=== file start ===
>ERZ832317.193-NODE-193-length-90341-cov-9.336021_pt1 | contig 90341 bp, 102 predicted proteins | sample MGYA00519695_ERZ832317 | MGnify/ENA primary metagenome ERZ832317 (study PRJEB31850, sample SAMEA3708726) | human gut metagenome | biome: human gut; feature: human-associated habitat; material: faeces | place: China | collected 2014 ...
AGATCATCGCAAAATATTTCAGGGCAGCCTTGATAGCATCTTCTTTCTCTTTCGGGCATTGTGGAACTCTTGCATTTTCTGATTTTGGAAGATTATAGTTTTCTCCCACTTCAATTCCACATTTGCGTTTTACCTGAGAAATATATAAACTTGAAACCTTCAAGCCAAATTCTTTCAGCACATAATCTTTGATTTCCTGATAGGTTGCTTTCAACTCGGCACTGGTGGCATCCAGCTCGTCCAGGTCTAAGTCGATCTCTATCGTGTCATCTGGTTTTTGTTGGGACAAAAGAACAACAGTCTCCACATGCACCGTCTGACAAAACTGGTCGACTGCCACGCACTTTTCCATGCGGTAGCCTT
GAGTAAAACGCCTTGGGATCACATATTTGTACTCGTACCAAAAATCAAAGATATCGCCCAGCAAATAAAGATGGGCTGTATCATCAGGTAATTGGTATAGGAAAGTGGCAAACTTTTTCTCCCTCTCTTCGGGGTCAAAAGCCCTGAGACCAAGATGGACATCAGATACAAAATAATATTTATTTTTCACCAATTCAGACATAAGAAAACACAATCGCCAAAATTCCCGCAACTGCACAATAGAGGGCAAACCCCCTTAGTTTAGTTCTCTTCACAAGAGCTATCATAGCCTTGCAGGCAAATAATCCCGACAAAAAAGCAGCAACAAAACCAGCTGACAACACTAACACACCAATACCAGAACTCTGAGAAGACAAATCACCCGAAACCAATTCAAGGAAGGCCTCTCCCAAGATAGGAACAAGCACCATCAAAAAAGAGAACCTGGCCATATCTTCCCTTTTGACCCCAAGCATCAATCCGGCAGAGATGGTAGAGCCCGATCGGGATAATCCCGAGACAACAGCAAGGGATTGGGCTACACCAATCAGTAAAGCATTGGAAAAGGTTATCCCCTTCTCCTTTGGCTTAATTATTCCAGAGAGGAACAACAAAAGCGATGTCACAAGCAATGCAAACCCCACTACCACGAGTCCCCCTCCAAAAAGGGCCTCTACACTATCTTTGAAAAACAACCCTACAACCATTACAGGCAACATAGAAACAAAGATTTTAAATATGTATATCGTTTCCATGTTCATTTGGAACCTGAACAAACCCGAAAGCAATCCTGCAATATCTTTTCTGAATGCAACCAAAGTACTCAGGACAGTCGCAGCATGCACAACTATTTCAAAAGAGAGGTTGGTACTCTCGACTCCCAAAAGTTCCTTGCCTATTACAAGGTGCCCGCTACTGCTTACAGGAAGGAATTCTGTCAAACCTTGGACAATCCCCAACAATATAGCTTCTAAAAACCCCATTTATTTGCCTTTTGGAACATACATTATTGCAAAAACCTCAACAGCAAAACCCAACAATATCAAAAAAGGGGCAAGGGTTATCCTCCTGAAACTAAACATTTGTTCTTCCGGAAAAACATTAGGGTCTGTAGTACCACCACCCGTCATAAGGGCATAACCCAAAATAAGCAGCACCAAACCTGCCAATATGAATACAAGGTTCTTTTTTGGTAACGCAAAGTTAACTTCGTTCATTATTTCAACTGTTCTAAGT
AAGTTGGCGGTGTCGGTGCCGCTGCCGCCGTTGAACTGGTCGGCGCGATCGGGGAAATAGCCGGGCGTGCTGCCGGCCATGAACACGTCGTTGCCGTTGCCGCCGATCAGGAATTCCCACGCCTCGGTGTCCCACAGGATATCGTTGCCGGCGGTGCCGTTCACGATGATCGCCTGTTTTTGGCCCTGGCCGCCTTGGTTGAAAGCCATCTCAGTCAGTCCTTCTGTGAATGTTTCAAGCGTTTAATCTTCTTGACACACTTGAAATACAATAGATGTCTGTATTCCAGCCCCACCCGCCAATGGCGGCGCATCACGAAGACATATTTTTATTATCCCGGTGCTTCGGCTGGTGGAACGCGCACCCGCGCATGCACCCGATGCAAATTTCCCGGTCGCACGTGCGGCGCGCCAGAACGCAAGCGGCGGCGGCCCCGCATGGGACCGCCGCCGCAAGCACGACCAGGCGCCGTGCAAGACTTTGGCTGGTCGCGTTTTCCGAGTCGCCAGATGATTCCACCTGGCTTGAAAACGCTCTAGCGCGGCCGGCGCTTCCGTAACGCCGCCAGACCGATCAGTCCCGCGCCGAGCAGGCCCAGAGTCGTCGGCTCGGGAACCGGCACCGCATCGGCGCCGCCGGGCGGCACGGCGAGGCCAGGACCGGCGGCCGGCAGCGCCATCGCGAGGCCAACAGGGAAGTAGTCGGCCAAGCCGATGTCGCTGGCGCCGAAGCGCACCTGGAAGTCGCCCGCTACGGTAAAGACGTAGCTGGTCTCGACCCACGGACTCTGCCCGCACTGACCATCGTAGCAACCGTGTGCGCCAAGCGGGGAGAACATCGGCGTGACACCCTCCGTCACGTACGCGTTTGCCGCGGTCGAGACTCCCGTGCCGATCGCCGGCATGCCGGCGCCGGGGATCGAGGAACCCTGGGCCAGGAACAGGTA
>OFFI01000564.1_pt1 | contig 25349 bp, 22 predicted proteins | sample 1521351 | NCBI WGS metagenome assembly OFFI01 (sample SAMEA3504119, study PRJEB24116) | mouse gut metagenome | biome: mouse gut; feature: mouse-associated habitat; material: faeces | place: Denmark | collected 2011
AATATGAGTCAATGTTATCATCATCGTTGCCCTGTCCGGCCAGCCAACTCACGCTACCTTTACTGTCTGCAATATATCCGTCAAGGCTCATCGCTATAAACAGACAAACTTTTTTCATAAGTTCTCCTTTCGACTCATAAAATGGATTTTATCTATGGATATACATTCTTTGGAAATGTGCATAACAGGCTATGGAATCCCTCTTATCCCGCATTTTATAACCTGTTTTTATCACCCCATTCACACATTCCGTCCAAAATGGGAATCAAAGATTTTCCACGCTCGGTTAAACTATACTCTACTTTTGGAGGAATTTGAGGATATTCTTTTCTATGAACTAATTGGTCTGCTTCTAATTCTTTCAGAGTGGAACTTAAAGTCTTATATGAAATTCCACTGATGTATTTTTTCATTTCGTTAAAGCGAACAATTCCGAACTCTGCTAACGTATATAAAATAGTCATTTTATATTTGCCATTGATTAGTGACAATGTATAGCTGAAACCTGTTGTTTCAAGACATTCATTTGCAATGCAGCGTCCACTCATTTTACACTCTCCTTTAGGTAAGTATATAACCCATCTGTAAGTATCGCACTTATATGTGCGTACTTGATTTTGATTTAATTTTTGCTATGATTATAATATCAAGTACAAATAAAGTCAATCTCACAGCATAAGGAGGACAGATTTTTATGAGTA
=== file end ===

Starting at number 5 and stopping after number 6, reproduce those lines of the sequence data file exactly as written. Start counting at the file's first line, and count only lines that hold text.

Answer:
>OFFI01000564.1_pt1 | contig 25349 bp, 22 predicted proteins | sample 1521351 | NCBI WGS metagenome assembly OFFI01 (sample SAMEA3504119, study PRJEB24116) | mouse gut metagenome | biome: mouse gut; feature: mouse-associated habitat; material: faeces | place: Denmark | collected 2011
AATATGAGTCAATGTTATCATCATCGTTGCCCTGTCCGGCCAGCCAACTCACGCTACCTTTACTGTCTGCAATATATCCGTCAAGGCTCATCGCTATAAACAGACAAACTTTTTTCATAAGTTCTCCTTTCGACTCATAAAATGGATTTTATCTATGGATATACATTCTTTGGAAATGTGCATAACAGGCTATGGAATCCCTCTTATCCCGCATTTTATAACCTGTTTTTATCACCCCATTCACACATTCCGTCCAAAATGGGAATCAAAGATTTTCCACGCTCGGTTAAACTATACTCTACTTTTGGAGGAATTTGAGGATATTCTTTTCTATGAACTAATTGGTCTGCTTCTAATTCTTTCAGAGTGGAACTTAAAGTCTTATATGAAATTCCACTGATGTATTTTTTCATTTCGTTAAAGCGAACAATTCCGAACTCTGCTAACGTATATAAAATAGTCATTTTATATTTGCCATTGATTAGTGACAATGTATAGCTGAAACCTGTTGTTTCAAGACATTCATTTGCAATGCAGCGTCCACTCATTTTACACTCTCCTTTAGGTAAGTATATAACCCATCTGTAAGTATCGCACTTATATGTGCGTACTTGATTTTGATTTAATTTTTGCTATGATTATAATATCAAGTACAAATAAAGTCAATCTCACAGCATAAGGAGGACAGATTTTTATGAGTA